Redundancy – Since the data providers also control the oracles, they are provided by the original secure source of the data with no mediation and so less nodal redundancy is needed, which reduces costs, network latency and fees. An API provider would be more than sufficiently served by simply placing mirrors in each geographic area for verification. This redundancy can be created within the Airnode itself, and the friction-less nature of the interaction between the oracle feed and the smart contracts mitigates any need to provide any sandbox environment (set-and-forget).

Costs and Revenue – Fewer nodes means lower operational costs, and less network latency means lower gas fees. The design aspects of Airnodes remove a lot of the bottle-necking issues encountered by sequential threading of requests (see below – the multi-wallet aspect). Since no middlemen are involved, revenue is usage-based and accrues directly to the API data-feed provider; this is much fairer since they are the ones providing the managed service and the data itself.

The businesses that provide these data-feeds on Web2 are accustomed to a pricing/revenue model based on being fixed, competitive, recurring and usage-based, which is extremely difficult with the 3rd-party oracle model due to the increased overheads of node-based middlemen and additional redundancy. Since costs are lower, more manageable and incurred by the requester this can now be applied in the API3 service for them (0.10c per request/$100 p.m. sub etc), making it easier to integrate and more attractive as regards integration with existing business models. The synergy of requiring little, if any, retooling in terms of staff and resources with blockchain skills (set-and-forget) reinforces this in terms of potentially very high growth of the platform.

Transparency –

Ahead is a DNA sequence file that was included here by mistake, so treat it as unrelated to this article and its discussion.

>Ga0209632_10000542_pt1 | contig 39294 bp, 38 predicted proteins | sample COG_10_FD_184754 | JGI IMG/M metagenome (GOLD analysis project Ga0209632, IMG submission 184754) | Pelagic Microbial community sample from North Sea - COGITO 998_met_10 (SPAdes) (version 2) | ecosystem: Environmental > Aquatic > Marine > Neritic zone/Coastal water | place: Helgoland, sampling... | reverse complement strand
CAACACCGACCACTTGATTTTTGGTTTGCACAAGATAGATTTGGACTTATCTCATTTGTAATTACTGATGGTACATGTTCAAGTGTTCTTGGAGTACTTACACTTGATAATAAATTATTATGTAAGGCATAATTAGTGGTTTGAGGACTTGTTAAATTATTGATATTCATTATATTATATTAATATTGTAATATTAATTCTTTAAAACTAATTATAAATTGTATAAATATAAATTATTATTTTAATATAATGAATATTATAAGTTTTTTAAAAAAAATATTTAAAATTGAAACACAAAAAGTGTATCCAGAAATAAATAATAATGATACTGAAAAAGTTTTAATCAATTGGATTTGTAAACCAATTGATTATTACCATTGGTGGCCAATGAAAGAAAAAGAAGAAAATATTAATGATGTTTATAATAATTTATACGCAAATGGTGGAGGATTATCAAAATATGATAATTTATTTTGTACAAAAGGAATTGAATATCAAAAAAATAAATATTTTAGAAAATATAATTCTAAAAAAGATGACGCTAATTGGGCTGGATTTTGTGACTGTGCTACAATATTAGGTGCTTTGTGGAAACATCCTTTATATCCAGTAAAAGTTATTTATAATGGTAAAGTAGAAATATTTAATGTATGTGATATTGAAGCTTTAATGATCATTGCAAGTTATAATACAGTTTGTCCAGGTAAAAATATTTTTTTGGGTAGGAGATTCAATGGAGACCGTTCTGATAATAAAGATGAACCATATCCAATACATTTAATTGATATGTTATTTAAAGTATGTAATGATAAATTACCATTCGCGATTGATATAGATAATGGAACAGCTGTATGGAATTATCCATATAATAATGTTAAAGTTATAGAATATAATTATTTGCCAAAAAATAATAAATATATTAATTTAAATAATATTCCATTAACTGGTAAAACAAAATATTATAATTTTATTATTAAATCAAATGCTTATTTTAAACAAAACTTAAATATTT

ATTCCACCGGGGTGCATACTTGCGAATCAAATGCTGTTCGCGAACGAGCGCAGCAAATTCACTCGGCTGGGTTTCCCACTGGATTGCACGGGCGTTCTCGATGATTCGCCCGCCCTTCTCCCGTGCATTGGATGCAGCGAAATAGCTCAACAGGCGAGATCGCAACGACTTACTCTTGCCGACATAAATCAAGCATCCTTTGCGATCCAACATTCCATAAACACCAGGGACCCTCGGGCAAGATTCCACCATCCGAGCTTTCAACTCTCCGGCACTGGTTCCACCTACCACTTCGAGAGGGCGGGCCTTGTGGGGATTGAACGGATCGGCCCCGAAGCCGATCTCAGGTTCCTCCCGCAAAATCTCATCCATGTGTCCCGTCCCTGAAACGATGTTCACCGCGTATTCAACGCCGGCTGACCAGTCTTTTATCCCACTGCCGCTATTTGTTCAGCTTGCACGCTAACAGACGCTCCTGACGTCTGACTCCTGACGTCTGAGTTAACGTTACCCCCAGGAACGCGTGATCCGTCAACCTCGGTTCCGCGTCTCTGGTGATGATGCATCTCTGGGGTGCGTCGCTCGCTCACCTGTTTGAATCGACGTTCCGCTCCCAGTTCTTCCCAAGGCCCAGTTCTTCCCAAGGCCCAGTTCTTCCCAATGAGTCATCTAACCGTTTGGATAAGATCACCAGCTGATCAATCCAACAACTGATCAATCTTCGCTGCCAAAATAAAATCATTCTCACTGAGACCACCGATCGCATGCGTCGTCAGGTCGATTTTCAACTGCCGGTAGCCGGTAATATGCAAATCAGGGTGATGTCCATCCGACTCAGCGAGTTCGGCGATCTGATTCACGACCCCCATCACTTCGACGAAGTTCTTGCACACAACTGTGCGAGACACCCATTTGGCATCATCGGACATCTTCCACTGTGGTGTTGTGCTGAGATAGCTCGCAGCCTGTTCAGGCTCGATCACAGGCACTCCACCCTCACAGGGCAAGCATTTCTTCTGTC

Since the oracles are operated directly by the feed providers, their information is directly visible, something not possible with large numbers of redundant middleman nodes. Data providers’ identities are also visible and verifiable. There is no need for workarounds like off-chain signing, although it is perfectly feasible with the Airnode tech, which reduces overheads and drives ecosystem growth.

Set-and-forget – This server-less oracle service is easy to configure with a little help, and new ones can be implemented daily. The plan to accelerate rollout, though, is to semi-automate and scale the on-boarding of new oracle feeds by building a GUI toolset:-

“Borrowing from the OpenAPI Specification format, Oracle Integration Specifications (OIS) define the operations of an API, the endpoints of an oracle, and how the two map to each other. An Airnode user will be able to serve an API over their oracle simply by providing its OIS to their node. Integrations made in this standardized format will be very easy to collect, version and distribute.”

Additional plans in this area include a ‘node dashboard’ for feed providers to monitor their revenue and nodes etc, and a marketplace listing all available providers, what they provide, fees and endpoints.

This promises to help API3 to scale the ecosystem rapidly with a fast-growing and large base of 1st party oracles to compose dAPIs from.

Usage Model Patterns – These will encompass existing ones as well as future ones which were previously difficult to offer via 3rd-party architecture:-

  • Request-Response.
    This is the existing model most commonly seen in the space; oracle feeds are provided, users request data from them, and pay the requisite fees on gaining the requested response.
  • Publish-Subscribe.
    This involves always-on/available feeds that are served to subscribers to the service at a fixed cost and guaranteed availability.
    DEX’s are an excellent example of a market that would like to see this as an offering. This is planned and very achievable. Examples would be where the customer could receive predefined callbacks based on detailed and granular preset parameters (e.g. $ETH at $400 on Kraken, or $BTC at $11,851 on Binance) which trigger predetermined desired liquidity events when the conditions are met.